Pictures of sorted metals


They are somewhat annotated.
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Reply to
Ignoramus5865
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Looks like a nice pile for your hobby.
Ten years ago, I was at an auction. When they got to the metal room, they started on one box of cold rolled and nobody bid. So the auctioneer said, how much for the whole lot? I was right in front and said $100. One other guy bid 110 then I went $120. And it was done. The rest of the group got PISSED thinking we were bidding on the cold rolled. I had just bought over 10,000 pounds of various tool steels. Took two trips with my one ton truck. I sold the H13 off for $1000 and one piece of P20 for $500 (mold plate)
Bet the auctioneer learned that all metal isn't just scrap metal.
Karl
Reply to
Karl Townsend
You didn't sort the beer into its own pile :-(
Mark Rand RTFM
Reply to
Mark Rand
Iggy was putting a well understood scale of reference in the picture. :)
Wes
Reply to
Wes
Awesome. YOU SUCK!!!!
I bet he does not care.
i
Reply to
Ignoramus16496
^^^^^^^^^^^^^ ^^^^^^^^^^^^^ LOL
Best regards, Spehro Pefhany
Reply to
Spehro Pefhany
A lot of my job pictures included a pack of cigarettes - drove my immediate supervisor right up the wall, much to the amusement of his supervisor who used to bum smokes from me. Gerry :-)} London, Canada
Reply to
Gerald Miller
I think that including beer in pictures kind of brightens the mood of most people. Beer is usually associated with fun and other pleasant things. Plus a bottle of beer looks great if the picture is taken with a powerful flash.
In addition, everyone knows how big is a bottle of beer, not so with cigarettes any more.
The more politically correct scale item would be a Coke can, but I do not like pop and so I choose beer, cans or bottles.
i
Reply to
Ignoramus16496
Iggi -
Need to get a paint pen and mark the bars as you know.
After time - one will forget.
Martin
Ignoramus5865 wrote:
Reply to
Martin H. Eastburn
Martin, I sorted them, but never marked any. If the bars had markings, I would put them in the proper pile, the rest into the mystery metal pile. That place was good at marking and most pieces were marked.
i
Reply to
Ignoramus16496
"Ignoramus16496" wrote in message
In my last two offices I had a picture of my wife with a 30-06 rifle and a big dead deer she just shot on the wall in the waiting room. Boy did that break ice and relax people. In 14 years here was only one complaint.
Reply to
Michael Koblic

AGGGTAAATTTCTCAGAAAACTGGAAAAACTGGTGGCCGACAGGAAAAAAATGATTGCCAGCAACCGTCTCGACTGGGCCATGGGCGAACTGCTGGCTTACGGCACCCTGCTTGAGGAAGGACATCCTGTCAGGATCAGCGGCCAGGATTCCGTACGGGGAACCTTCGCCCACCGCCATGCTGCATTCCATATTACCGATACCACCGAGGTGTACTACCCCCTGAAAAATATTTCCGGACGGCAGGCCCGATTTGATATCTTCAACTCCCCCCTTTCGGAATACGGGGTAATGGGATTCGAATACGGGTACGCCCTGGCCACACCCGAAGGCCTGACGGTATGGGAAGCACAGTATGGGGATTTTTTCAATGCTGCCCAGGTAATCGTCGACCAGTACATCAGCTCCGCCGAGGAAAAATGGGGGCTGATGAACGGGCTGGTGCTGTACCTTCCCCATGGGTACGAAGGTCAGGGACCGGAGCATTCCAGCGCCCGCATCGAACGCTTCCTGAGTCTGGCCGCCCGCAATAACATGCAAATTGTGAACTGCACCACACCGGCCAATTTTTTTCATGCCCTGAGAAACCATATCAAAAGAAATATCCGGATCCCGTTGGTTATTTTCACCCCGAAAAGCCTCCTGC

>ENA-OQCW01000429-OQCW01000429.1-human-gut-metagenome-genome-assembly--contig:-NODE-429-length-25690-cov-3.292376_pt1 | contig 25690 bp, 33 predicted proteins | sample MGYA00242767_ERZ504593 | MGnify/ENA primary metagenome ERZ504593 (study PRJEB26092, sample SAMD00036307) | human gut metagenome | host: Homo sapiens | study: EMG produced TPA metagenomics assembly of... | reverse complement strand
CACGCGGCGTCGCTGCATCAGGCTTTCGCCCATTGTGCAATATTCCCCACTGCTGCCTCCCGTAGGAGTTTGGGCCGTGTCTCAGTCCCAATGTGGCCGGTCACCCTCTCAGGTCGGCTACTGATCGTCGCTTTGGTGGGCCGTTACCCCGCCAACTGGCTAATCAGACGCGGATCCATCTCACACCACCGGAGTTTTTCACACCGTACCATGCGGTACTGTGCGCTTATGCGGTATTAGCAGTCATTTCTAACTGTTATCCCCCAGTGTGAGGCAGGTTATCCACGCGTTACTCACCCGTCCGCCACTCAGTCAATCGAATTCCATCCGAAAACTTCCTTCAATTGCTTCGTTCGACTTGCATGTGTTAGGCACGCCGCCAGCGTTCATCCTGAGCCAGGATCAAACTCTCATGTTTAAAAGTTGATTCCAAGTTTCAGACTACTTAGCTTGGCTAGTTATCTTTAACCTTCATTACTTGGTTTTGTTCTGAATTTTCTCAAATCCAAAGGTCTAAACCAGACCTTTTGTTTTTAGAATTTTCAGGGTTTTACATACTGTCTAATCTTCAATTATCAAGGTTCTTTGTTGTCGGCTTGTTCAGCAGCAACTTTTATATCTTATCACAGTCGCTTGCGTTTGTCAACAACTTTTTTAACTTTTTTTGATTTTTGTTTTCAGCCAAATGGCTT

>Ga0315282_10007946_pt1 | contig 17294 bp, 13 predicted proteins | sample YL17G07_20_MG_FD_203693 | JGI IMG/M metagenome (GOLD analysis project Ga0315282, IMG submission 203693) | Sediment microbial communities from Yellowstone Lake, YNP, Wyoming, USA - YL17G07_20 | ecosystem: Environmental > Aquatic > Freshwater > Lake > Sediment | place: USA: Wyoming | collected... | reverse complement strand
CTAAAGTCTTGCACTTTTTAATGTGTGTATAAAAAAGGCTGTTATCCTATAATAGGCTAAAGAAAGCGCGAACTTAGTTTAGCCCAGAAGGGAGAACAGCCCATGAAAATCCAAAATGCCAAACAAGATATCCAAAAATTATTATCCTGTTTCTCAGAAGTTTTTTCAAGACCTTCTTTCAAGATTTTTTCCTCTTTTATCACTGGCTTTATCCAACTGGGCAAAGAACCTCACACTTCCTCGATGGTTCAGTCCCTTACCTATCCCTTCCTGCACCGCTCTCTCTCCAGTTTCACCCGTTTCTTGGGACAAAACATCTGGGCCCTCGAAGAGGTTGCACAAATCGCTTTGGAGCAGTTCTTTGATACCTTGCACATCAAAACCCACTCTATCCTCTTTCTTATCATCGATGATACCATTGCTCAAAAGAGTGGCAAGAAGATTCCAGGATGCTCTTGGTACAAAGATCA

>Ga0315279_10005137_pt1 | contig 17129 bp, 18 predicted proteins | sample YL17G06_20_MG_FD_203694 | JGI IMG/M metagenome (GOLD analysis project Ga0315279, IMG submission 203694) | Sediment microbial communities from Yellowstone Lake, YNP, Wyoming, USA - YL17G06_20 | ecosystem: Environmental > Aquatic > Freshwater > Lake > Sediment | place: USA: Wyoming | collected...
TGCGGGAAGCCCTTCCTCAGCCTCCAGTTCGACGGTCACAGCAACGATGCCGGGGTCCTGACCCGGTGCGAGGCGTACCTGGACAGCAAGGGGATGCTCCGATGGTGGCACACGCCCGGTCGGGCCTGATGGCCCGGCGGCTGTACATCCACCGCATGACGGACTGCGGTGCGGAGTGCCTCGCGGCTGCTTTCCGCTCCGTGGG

A spark test on a grinding wheel comparing the unknown with a known piece of metal will usually give you a good idea of what it is. Another test is to full harden a small piece by heating it until it loses its magnetic attraction and dropping it into cold water. Then test for how hard it is.
John
Reply to
John
A beer would not have looked good in pictures of construction projects on an airport! Gerry :-)} London, Canada
Reply to
Gerald Miller
I bought out the stockroom of a tool and die shop eight years ago that had over 4 tons of marked tool steels. Most of it was Carpenter Steel stamped with their special trade names, Badger, Vega,Speedstar, Stentor. Solar,#158 and Hampden. I loaded it Carboloy and pallets and the riggers moved it along with a bunch of machinery I bought at the auction. My back was aching for a week. Most of it was 158 mold steel in rounds up to 9 inches and some blocks up to 12 inch square. The rest of it was in smaller rectangles and cutoffs. Metal usually goes cheap if it is in large lots. The dealers don't want it because it doesn't usually come with certifications and it is too much to handle for the average home machinist.
I got the whole supply room for 200 bucks including the racks.
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John
Reply to
John
Awesome. What did you do with that steel?
i
Reply to
Ignoramus12951
Quite right too! ('T'was a wind-up, by the way :)
Regards Mark Rand(who has over 1000lb of mild steel sections that were given away from a University store) RTFM
Reply to
Mark Rand
I have used up a lot of it over the years making repair parts for machinery of my customers. The oil hard stuff I don't use much of because of the problems with heat treating and quenching in oil. You have to heat the oil to about 140 degrees or there is a chance of the piece cracking at high stress areas like keyway cuts. The Carpenter 158 is a very tough steel and can be carborized to give it a high surface hardness. This works great for pins and shafts where you need a good wearing surface but also the toughness underneath the surface hardness.
Having a good selection of metal on hand saves a lot of time in doing emergency repairs. I can make a replacement for a broken part and have it done the same day. Ordering material takes at least a day and sometimes more.
John
Reply to
John

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